Thursday, January 7, 2010

Excuse Me, Your Kitchen Seems to be Hemorrhaging Money

Did you go grocery shopping last week? How much did you spend, $100, $150, maybe even more? How did you feel when you paid the clerk? Did you think the price was fair? Did you swipe that debit card and feel good about it? Or did your heart beat a little harder for a second? Were you surprised by the total on the little screen? Does thinking about that total spark a little fury in your heart? It should. Would you like to know how much I spend per week on groceries?

$60. For a family of 5. Really.

Let’s do some math. $60 a week / 7 days = $8.57 a day. You know those television shows and cookbooks that market $10 meals? They got NOTHING on me. Try $2.85 a meal average. You’re reading that right, folks.

Now are you feeling a little furious over your grocery bill?

You’re probably asking yourself, HOW?? HOW DOES SHE DO THAT?? It’s quite simple really, I work at it. For seven years I have cut back and made changes and tried new techniques until I found what worked for my family. It took me about five years to figure out what works, but it’s been working for two years now.

I live by simple guidelines, which have allowed me to slash our weekly grocery budget from $100 a week for 2 people to $60 a week for 5 people, and we actually eat healthier and tastier foods
 than we did when we were first married.

1. PICK A BUDGET. Either pick a percentage of your take-home pay or 90% of the amount you spent last week. Each week, drop the budget by 10% until you reach a point where you really feel you can’t go any lower. I go further and split my total budget into different categories, but that is fodder for another posting.

2. SHOP TO STOCK YOUR KITCHEN, NOT TO COOK SPECIFIC MEALS! Almost every budgeting book I have ever read has advised you to plan your meals, then purchase only what you need to make those meals. That is utter nonsense. If you do that, you will not be able to take full advantage of sales or clearance items, you will eating very monotonous meals, and you will not be eating in season food. Which brings me to the next tip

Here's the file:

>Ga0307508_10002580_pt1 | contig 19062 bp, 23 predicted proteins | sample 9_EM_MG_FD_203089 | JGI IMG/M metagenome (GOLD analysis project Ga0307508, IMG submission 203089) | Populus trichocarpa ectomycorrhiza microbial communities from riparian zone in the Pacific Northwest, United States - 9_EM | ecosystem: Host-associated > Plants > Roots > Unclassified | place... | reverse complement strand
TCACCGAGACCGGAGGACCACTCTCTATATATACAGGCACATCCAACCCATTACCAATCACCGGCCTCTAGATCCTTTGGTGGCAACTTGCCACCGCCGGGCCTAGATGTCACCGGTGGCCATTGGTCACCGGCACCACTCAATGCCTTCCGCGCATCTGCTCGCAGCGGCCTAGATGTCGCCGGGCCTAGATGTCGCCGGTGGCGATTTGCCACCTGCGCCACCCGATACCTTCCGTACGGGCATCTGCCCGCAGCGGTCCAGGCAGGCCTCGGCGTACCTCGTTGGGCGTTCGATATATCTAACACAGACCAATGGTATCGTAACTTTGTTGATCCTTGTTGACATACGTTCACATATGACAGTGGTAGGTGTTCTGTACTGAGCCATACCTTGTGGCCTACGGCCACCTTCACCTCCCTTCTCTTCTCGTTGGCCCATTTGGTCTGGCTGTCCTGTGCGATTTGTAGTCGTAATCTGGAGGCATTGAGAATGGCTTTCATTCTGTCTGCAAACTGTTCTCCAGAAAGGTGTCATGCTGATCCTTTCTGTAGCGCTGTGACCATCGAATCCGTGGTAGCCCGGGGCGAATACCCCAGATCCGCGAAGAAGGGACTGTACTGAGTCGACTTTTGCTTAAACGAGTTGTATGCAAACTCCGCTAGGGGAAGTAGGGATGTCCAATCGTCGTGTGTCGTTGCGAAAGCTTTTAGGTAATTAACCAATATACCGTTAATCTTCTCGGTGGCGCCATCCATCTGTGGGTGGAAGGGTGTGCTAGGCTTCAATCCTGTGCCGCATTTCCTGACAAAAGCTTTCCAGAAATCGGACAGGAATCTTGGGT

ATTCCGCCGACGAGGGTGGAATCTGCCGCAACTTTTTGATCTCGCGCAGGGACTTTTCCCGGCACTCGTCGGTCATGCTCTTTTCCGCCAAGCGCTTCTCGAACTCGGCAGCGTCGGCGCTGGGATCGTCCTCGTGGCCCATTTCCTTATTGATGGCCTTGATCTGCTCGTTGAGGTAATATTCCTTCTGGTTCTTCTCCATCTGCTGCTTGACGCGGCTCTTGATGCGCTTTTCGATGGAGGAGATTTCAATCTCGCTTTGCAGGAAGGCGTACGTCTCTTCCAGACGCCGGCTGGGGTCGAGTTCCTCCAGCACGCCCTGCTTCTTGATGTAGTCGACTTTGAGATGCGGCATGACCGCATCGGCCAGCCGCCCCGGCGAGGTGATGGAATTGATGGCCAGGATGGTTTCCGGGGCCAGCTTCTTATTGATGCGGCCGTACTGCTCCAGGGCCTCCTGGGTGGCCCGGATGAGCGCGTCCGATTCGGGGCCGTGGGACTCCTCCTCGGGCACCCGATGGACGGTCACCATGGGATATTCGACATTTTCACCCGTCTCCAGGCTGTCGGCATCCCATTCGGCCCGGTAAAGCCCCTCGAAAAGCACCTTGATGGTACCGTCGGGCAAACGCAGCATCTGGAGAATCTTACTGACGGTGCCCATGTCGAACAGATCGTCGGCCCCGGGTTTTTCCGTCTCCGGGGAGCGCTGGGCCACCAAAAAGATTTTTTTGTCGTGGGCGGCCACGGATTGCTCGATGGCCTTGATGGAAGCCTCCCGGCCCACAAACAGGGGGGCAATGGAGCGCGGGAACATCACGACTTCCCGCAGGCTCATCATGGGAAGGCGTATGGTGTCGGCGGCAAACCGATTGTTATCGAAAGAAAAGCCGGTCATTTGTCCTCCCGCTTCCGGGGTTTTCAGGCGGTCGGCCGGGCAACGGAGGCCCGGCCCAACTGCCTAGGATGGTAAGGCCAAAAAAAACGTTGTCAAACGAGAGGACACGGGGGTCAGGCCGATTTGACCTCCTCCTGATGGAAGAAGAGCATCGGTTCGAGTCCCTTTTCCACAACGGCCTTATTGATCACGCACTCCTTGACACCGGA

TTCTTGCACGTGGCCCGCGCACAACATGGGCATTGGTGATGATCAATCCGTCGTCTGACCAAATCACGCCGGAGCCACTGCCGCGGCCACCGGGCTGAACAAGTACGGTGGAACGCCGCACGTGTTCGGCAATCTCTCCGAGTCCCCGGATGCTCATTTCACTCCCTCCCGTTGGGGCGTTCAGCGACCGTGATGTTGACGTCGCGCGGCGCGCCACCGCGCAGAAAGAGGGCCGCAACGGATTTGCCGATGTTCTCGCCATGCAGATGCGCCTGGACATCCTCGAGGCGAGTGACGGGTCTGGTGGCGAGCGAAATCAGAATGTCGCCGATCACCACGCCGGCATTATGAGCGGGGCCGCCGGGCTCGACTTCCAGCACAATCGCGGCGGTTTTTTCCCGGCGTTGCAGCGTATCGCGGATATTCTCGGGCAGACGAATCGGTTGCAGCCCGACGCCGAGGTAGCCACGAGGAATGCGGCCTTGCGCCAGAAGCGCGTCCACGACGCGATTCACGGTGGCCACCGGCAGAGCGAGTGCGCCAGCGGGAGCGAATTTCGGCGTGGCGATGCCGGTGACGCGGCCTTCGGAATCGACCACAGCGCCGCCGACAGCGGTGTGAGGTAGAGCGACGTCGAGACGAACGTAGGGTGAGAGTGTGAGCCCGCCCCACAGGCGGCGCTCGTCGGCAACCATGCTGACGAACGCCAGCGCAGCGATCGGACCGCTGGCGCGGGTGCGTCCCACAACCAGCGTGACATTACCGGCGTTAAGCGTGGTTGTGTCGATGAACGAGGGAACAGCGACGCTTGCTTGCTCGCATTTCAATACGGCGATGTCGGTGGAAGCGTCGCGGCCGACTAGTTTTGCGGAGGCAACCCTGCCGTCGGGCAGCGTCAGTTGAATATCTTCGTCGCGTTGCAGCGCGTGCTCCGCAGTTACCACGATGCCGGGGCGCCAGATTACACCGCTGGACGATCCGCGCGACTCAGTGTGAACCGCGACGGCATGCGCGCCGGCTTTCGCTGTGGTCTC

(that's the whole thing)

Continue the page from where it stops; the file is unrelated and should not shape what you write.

3. BUY LOSS LEADERS ONLY! Every week, the local grocery stores send out ads, called loss-leaders by those in the know. These are full of items, especially meats and produce, that are in-season (and therefore plentiful) which the grocery store is selling at a DEEP discount as an incentive to get you in then door and waste money on the rest of the store, which is either regular price or in some cases, marked up. Stocking up on loss-leaders ensures a constant supply of quality food at low prices.

4. SHOP BALANCED: In another posting, I will go over my very scientific shopping list, but it is important to know now that if you buy balanced, you will eat balanced. Split your total budget into 5 catagories, MEAT, FRUIT, VEGETABLES, DAIRY, and PROCESSED or HALLS (the food on the shelves in the center of the store). Spend an equal amount of money in each category and you will find yourself always able to make balanced meals.

5. LEARN TO COOK: This should go without saying, but if you can cook things from scratch, you can spend less on processed foods and more effectively shop your pantry. It isn’t hard. The internet and the library both have wonderful tutorials and recipes available 24 hours a day for free. Utilize them.

6. STOP WASTING FOOD! You’d be surprised to find how much food is getting wasted in your kitchen. We’ll go over that more in detail later but for now, just make sure to use your freezer and move those leftovers to the front of the fridge so they don’t get overlooked.

Give these tips a try on your next shopping trip, and watch your bill drop. It just takes practice!

1 comment:

  1. I've got to know how you shop on $60 with a family of five. Could you provide an example receipt? I'd love to be able to do this!